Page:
I put her in a kennel with a heating pad and tended to her around the clock. When I would hold her, she would scoot up to my shoulder and nuzzle into my neck.

She was a black Lab and I named her Sophie.

For nine days I tended her, loved her, and began to imagine what she would be like when she grew. I could picture us playing ball and going for walks and her lying on the living room floor in the evenings.

I lived out her whole life in my mind over the nine days I had her.

And on the ninth day, she died.

I mourned for that dog as if I had had her for years.

And the reason was—I had lived out her life in my mind.

Losing her, by the way, is what sent me in search of another dog and that is how I ended up with my black-and-tan chihuahua, Foster, who will be 15 on October 10.

There, my friend, is one of the main ways to find comfort when your expectations are fractured.

Because you lose something or lose out on an opportunity, something else is going to come your way which you would not have had otherwise.

Believing that and waiting for it are stern tasks, which require tenacity and faith.

Here are two verses to consider:

Psalms 62:5 My soul, wait thou only upon God; for my expectation is from him.

Proverbs 23:18 For surely there is an end; and thine expectation shall not be cut off.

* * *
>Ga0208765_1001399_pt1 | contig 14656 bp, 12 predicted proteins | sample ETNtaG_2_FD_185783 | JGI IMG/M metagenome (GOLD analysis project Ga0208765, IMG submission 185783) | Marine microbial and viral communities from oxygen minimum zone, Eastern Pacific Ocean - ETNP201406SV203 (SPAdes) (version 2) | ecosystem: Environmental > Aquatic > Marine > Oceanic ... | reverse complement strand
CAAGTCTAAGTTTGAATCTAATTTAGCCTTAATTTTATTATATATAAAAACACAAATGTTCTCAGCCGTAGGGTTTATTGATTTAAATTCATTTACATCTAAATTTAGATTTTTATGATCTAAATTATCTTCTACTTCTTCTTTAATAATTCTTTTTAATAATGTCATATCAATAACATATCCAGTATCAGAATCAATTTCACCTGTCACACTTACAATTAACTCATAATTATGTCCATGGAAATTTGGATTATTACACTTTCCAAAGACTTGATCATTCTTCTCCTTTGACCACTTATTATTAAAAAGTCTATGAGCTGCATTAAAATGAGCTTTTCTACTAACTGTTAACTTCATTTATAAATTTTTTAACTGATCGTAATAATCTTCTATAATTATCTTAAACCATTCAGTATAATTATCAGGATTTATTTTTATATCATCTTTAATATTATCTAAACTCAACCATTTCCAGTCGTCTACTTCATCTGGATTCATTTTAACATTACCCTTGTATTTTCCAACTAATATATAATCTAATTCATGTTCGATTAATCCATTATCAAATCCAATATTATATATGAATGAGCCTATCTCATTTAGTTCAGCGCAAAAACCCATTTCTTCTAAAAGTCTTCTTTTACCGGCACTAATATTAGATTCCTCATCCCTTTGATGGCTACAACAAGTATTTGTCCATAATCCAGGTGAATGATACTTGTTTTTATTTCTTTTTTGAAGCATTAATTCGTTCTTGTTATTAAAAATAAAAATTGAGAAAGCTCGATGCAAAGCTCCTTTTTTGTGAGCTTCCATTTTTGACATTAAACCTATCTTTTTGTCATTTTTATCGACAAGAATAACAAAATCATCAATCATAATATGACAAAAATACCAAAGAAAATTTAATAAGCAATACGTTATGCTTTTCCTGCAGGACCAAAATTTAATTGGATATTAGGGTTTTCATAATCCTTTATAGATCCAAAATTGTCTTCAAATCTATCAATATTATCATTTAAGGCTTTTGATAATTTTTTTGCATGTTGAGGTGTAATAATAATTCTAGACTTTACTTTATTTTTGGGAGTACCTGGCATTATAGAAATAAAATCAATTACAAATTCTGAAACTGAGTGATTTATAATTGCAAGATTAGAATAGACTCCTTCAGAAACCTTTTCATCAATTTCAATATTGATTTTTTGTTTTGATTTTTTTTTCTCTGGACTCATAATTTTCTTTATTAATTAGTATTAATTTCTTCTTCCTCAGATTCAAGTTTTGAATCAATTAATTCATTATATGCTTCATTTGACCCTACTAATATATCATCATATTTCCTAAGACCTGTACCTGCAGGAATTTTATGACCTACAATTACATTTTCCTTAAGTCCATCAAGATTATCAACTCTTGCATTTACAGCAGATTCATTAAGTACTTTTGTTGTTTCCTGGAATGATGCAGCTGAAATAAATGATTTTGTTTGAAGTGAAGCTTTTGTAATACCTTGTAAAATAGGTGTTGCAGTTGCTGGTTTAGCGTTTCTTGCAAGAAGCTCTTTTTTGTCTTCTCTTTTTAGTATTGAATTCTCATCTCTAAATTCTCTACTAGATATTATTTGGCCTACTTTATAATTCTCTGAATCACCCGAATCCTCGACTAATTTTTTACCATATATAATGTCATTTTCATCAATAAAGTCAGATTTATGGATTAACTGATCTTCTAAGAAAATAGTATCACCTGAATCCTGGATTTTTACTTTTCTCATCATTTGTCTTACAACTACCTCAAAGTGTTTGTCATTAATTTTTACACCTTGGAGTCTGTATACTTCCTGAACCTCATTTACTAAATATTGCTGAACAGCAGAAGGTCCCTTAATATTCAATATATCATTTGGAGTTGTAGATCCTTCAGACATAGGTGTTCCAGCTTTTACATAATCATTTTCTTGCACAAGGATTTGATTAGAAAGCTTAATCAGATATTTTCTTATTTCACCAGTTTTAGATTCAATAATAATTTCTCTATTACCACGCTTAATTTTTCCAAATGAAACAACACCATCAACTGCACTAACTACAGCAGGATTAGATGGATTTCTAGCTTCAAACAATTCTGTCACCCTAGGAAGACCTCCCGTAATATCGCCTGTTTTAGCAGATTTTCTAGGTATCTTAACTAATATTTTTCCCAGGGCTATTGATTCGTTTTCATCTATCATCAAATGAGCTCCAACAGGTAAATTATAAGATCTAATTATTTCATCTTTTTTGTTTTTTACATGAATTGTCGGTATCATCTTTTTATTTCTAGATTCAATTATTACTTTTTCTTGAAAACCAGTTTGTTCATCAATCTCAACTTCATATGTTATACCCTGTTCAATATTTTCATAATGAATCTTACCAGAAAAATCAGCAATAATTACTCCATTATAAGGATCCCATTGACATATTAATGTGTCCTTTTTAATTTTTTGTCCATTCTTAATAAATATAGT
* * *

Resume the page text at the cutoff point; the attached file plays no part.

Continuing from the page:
1. Teresa Haney

    Thank You for “Fractured Expectations”.
    As I began reading, I thought of my Granddaughter, Elizabeth, graduating with her Masters’ Degree from FSU – IN HER LIVING ROOM – as she watched her Graduation Ceremony on TV. I thought of Paul and Me watching that same Graduation from across town on Our TV – seeing six or so formally robed (and masked) people walk down the aisle to the stage, seat themselves in socially distanced chairs, and then one by one give their Graduation Speeches to a HUGE EMPTY AUDITORIUM (and to their TV audience). It was a PROUD, SAD Day!

    As I read further, your shared your remembrance of that sweet little puppy. I thought of animals that I had attempted to rescue over the years – Some with Happy Endings and some with Sad. (I am thinking of several now, but will spare you any possible tears.)

    I would like to say to you, “You gave that little puppy the BEST Life that he could have possibly had during those nine days.” Your heart was broken but God was pleased.

    As you shared, that led you to a new puppy and a new vision. God is Always There Caring About Us!

    Again, Thank You So Much for Sharing “Fractured Expectations” with us! Through You, God has Touched My Heart Today.

  2. Stephen

    One of my favorites yet! Thank you!


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Holly Bebernitz

Native Texan Holly Bebernitz moved to Jacksonville, Florida in 1967. After thirty years of teaching speech, English, and history on the secondary and college levels, she retired from classroom teaching to become a full-time grandmother. The change in schedule allowed the time needed to complete the novel she had begun writing in 1998. When Trevorode the Defender was published in March 2013, the author realized the story of the Magnolia Arms was not yet complete.


Semi-Finalist - 2021 Royal Palm Literary Award Competition - Florida Writer's Association